Wellesley College Streamlines Communications With New Voice Information Processing System
While Wellesley College has always earned high marks in education, the institution's voice communications system until recently barely deserved a passing grade. Those who dialed the main number for the small liberal-arts college near Boston, Mass., were often greeted with no answer or busy signals, or placed on hold for several minutes while the operator tried to transfer calls. In addition, there was no individual telephone coverage before 8:30 a.m. or after 5:30 p.m. Administrators recognized that the communications infrastructure needed to be overhauled. "Our communications facilities could not keep pace with the needs of our users," recalls Sandy Roberts, manager of the Information Systems and Telecommunications department at the all-women's college. Roberts and others worked with an outside consultant to search for a new voice information processing solution. "We wanted an enhanced communications capability for our faculty, students and staff members ... with a single, easy-to-use method for people to send and retrieve messages." Wellesley ultimately selected Octel, located in Milpitas, Calif., as the vendor of choice, purchasing their Maxum system. Its first test was to solve the after-hours coverage problem. Voice Menu Guides Callers Through the system's Enhanced Call Processing feature, callers now are greeted with a voice menu that lets them quickly connect to the person or information desired. One can also directly dial an extension for an individual or department, or be prompted to dial a person's name. Pre-recorded announcements provide directions to campus, hours of operation and more. Officials were impressed with the results. "It worked so well that when one of the two full-time operators retired, we decided to use Enhanced Call Processing to handle overflow calls during the day," Roberts notes. Unlike in the past, if an operator today is unable to answer a call within a certain period of time, it is routed to a menu, with listings such as the campus police, bursar's office, etc. At that time, one may dial an extension or last name using the keypad on a touch-tone phone. If callers still need assistance or are using a rotary phone, they are transferred back to the operator on a special priority line. Mailboxes Offer Information Another useful feature of the Maxum system for Wellesley is the Information Center Mailbox, which provides information on seminars, workshops and other special events at the Stone Center, a women's research facility. In addition, each library -- main, science, art, music and astronomy -- has its own mailbox that relays its hours of operation. Maxum supports over 3,700 voice mailboxes, two-thirds of which the college reserves for students. (Wellesley has about 2,200 students and 1,000 faculty and staff.) "We provide voice mail to all of our students, both resident and non-resident," Roberts says, noting that this facilitates communication between instructors and learners. Over 2,000 student mailboxes are deleted each spring, then added in the fall. This task is accomplished with Octel's Centralized Server Administration (CSA) program, which enables multiple administrators to manage individual or multiple information-processing systems. CSA also establishes security restriction levels so student assistants can only modify student mailboxes. Backup capabilities are provided as well. Productivity Climbs The Maxum system has helped Wellesley reduce staff and increase productivity. But there are even larger benefits, according to Roberts. "We've freed up a lot of people's time. Instead of handling the same questions over and over, our resources are now being used in better ways," she says. Roberts anticipates adding more applications, including programs for the personnel and admissions departments and the registrar's office. In fact, a major reason she likes the Maxum system is because it is flexible. Up to 15,000 mailboxes, 72 ports and 304 hours of voice storage are supported. "Octel develops its products to grow as an organization evolves," Roberts comments. "This flexibility will help us meet our future communications needs more effectively."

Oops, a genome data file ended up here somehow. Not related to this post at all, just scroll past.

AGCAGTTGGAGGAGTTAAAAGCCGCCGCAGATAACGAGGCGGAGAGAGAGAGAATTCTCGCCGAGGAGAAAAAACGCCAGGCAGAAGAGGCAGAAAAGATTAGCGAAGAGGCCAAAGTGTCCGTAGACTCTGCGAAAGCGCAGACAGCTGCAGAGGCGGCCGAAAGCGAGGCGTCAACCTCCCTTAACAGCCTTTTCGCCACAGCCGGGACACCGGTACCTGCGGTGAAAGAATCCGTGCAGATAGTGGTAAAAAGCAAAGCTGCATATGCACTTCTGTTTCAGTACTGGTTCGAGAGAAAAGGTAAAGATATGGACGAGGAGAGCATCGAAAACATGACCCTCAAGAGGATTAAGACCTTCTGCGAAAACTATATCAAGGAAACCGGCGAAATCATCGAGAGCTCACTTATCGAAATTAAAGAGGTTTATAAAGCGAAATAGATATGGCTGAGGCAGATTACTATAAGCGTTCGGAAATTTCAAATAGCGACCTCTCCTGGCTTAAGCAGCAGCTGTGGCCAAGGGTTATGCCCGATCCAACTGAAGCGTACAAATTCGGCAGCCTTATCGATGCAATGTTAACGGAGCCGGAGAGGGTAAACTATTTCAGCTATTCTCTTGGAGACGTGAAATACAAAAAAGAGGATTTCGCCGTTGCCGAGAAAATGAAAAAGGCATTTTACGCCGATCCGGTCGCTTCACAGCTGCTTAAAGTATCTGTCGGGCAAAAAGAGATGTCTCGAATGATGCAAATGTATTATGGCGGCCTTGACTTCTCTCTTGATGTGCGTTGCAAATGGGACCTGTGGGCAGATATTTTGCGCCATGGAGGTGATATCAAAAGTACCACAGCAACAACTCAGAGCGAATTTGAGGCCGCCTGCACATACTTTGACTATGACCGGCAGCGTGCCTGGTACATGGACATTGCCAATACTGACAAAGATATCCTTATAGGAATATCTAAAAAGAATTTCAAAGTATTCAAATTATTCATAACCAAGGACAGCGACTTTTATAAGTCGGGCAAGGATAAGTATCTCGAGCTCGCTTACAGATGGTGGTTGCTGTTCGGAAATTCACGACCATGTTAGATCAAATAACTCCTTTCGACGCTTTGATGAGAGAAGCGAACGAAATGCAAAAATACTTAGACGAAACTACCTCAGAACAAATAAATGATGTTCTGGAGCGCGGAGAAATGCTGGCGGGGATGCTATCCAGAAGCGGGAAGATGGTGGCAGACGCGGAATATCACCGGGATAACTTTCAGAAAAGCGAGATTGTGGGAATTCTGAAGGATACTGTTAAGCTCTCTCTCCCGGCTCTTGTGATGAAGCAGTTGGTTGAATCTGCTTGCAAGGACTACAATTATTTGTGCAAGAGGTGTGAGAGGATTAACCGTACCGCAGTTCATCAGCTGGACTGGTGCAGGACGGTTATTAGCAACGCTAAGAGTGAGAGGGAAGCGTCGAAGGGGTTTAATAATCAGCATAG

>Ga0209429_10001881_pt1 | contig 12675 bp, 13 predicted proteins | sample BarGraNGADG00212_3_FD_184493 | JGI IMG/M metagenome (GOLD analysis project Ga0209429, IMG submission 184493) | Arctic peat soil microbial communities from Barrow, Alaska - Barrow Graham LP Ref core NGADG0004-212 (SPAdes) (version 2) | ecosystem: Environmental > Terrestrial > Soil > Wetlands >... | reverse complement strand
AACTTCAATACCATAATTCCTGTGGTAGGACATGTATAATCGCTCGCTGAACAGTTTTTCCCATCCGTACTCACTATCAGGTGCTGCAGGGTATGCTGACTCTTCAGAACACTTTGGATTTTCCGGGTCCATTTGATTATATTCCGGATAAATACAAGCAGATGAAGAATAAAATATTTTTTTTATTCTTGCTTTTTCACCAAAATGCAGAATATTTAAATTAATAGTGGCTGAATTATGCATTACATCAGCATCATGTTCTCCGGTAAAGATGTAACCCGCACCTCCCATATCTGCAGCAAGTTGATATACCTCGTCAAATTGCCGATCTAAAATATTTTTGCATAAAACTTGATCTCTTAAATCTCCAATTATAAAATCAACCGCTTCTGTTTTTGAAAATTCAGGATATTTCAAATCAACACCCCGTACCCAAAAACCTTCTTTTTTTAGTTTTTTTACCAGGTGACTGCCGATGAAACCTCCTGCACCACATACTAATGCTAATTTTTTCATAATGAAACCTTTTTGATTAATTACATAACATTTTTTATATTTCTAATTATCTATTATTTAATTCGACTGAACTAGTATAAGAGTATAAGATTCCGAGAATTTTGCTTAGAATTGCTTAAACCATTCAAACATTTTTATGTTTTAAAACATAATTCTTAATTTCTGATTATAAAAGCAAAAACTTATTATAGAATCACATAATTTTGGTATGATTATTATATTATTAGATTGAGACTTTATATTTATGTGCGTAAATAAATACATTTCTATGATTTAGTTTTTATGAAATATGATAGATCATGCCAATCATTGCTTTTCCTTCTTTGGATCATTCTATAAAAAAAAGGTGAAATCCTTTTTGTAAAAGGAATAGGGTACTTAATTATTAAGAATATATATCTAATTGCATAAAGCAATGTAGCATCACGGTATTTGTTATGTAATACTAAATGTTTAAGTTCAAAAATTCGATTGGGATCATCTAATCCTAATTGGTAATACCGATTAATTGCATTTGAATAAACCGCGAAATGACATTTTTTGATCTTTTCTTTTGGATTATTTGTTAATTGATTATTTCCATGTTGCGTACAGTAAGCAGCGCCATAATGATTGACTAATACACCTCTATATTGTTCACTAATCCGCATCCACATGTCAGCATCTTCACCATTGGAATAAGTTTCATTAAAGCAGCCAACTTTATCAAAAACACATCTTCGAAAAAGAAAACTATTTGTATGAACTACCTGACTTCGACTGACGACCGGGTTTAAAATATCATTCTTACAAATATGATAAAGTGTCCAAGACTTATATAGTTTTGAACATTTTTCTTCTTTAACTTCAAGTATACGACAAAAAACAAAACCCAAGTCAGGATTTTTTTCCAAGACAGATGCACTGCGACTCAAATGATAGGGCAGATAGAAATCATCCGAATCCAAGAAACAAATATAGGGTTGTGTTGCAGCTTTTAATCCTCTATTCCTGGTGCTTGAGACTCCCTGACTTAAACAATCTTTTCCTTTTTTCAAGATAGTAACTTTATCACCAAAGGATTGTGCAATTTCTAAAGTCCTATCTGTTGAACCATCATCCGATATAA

This article originally appeared in the 01/01/1995 issue of THE Journal.